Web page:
Ethically, this would be the right thing to do, but it would of course cost HMRC and by default the government.
Julian Shaw, Founder of The Practice Hub
Missed the ninth episode? Catch up here.
Another pre-dawn start and this time they are meeting in Tower 42 in the city of London. As the sun comes up over the London skyline, Lord Sugar rises up to meet them in a great glass elevator. So what has he got in store for them this week? It’s a treasure hunt — the treasure being an eclectic list of hard-to-find items — including Indian gold, chickens’ feet, white truffles, a four-foot length of kitchen worktop (rarer than you might think), a special length of tartan, an antique sewing machine and the Bluebook (a set of four handbooks teaching London cabbies “the knowledge”).
There are ten items in all. But the critical thing is not just to source the items but to buy them at the lowest price possible. Failure to buy incurs a fine of £50 plus the list price. This task has got Lord Sugar’s name all over it — it’s all about wheeling and dealing. He chops and changes the teams once more and this time, all the girls are in team Apollo while the three remaining boys are in Synergy. This week’s team leaders are Liz and Jamie.
Once again, it’s fascinating to compare the different approaches. The girls are well-organised, taking a full two hours to phone around and source the items before they hit the road. The planning pays off and they get all the items on the list. The boys, meanwhile, are strong negotiators and get some of the items at incredibly low prices. It’s all thanks to Jamie’s inspired approach — to come up with stories to support their bargaining. A taxi driving brother, a Scottish wedding — there are no limits to the tales they can spin in a bid to get a bargain. The tall stories work — not because they are believed (they are not) but because the sellers have to offer a rock-bottom price to get shot of these strange people.
So both teams have strengths but who has the edge? Athough the girls look like a crack buying team and the boys are disorganised, the bottom line is price. While the girls enjoy the treasure hunt, the boys rightly see it as a bargain hunt and negotiate accordingly. The biggest disaster occurs when the girls go to a Knightsbridge restaurant to buy their truffles. Not only are they shopping in the worst possible place for a bargain, they get their maths all wrong and manage to pay twice the going rate.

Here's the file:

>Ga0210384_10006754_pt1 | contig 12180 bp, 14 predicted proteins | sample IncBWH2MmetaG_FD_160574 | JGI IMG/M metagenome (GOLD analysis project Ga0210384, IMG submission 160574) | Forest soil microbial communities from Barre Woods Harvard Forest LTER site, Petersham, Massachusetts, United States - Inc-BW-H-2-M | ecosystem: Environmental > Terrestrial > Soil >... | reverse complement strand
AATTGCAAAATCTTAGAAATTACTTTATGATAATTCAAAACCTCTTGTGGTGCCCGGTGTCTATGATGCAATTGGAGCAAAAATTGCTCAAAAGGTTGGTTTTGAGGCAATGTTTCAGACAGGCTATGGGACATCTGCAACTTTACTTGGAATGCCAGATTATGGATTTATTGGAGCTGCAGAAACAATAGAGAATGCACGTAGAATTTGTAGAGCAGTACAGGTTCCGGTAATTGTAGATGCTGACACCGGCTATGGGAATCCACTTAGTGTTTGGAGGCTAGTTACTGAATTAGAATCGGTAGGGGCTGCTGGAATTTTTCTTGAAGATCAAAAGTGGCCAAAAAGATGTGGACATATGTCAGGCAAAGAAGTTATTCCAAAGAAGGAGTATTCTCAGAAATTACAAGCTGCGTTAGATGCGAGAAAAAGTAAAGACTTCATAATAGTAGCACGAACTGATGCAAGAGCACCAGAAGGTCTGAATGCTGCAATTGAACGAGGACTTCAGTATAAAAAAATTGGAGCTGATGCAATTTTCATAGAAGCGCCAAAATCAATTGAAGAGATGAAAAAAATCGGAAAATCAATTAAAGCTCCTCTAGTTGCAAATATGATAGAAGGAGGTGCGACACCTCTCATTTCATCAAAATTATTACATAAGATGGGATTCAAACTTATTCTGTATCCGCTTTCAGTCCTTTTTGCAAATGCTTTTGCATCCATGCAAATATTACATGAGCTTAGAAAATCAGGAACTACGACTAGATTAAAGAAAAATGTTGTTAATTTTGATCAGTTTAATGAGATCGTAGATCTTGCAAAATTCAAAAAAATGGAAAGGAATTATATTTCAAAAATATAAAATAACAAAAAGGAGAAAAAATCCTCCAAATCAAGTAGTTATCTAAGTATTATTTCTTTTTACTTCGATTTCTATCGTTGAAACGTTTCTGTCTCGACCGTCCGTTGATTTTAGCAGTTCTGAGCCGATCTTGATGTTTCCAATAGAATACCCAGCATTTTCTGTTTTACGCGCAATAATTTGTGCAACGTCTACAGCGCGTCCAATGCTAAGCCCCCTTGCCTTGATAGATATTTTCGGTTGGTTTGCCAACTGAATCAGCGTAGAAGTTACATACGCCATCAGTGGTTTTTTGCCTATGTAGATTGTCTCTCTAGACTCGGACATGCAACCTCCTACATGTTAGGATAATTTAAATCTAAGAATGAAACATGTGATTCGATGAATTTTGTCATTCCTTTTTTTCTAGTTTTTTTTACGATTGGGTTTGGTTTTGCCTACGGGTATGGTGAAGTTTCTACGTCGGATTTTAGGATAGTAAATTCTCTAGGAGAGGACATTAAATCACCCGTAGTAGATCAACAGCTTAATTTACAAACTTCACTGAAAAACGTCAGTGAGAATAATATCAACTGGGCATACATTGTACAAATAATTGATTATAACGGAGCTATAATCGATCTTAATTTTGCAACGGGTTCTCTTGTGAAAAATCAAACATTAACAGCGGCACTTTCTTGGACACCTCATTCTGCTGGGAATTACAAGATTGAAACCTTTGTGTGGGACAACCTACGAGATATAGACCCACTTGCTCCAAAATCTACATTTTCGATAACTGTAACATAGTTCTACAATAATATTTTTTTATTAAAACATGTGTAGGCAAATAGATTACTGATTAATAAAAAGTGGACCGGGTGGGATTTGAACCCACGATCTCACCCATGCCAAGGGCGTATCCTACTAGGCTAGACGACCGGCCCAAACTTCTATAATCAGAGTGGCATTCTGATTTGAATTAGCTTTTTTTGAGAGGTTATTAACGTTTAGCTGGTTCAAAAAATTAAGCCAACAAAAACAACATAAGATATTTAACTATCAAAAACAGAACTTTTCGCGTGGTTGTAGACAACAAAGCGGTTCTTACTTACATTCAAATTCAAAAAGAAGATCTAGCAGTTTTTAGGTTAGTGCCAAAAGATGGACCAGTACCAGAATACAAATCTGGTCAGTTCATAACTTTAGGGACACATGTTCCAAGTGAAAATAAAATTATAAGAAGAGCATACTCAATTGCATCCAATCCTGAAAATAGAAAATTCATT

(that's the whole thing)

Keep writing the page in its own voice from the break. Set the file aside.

The girls lose. Everyone is shocked, especially the boys. Talk in the boardroom is all about Trufflegate. Laura and Stella were the ones who did the deal so they come in for a lot of flak. In fact Stella is really in the spotlight this week and not in a good way. All the girls accuse her of being a poor negotiator. Karren Brady says she’s too “corporate”. Perhaps what they really mean is that she is too full of herself. Suddenly, everyone is keen to bring her down and peg or two. But Lord Sugar acknowledges her past strengths and eventually tells Laura she is fired.
Stella’s halo has well and truly slipped. Judging by the frosty atmosphere between her and Liz back at the house, the gloves are off between these two strong contenders. Joanna, though, is quietly looking like a possible winner. But the boys will have to lift their game if any of them want to stand a chance. Then again, as Stuart says, “even when we’re s**t, we win”!
“We’ve negotiated well, we’ve got every single product, we’ve come back here feeling confident, everybody’s done a good job and I can’t wait to hear the results.” Laura Moore, shortly before she is fired.
Missed this episode? Watch it on BBC iPlayer.
This week has been very ‘up and down’ for me and my jewellery business, Mama Jewels, but it ended positively, which has made me better appreciate the flexibility self-employment offers.
At its low point this week, my young son was admitted to hospital with an infection in his foot after treading on a metal pin. Fortunately, my husband is on holiday so that made life a whole lot easier. Being self-employed also meant I was able drop everything and look after our baby and be at the hospital.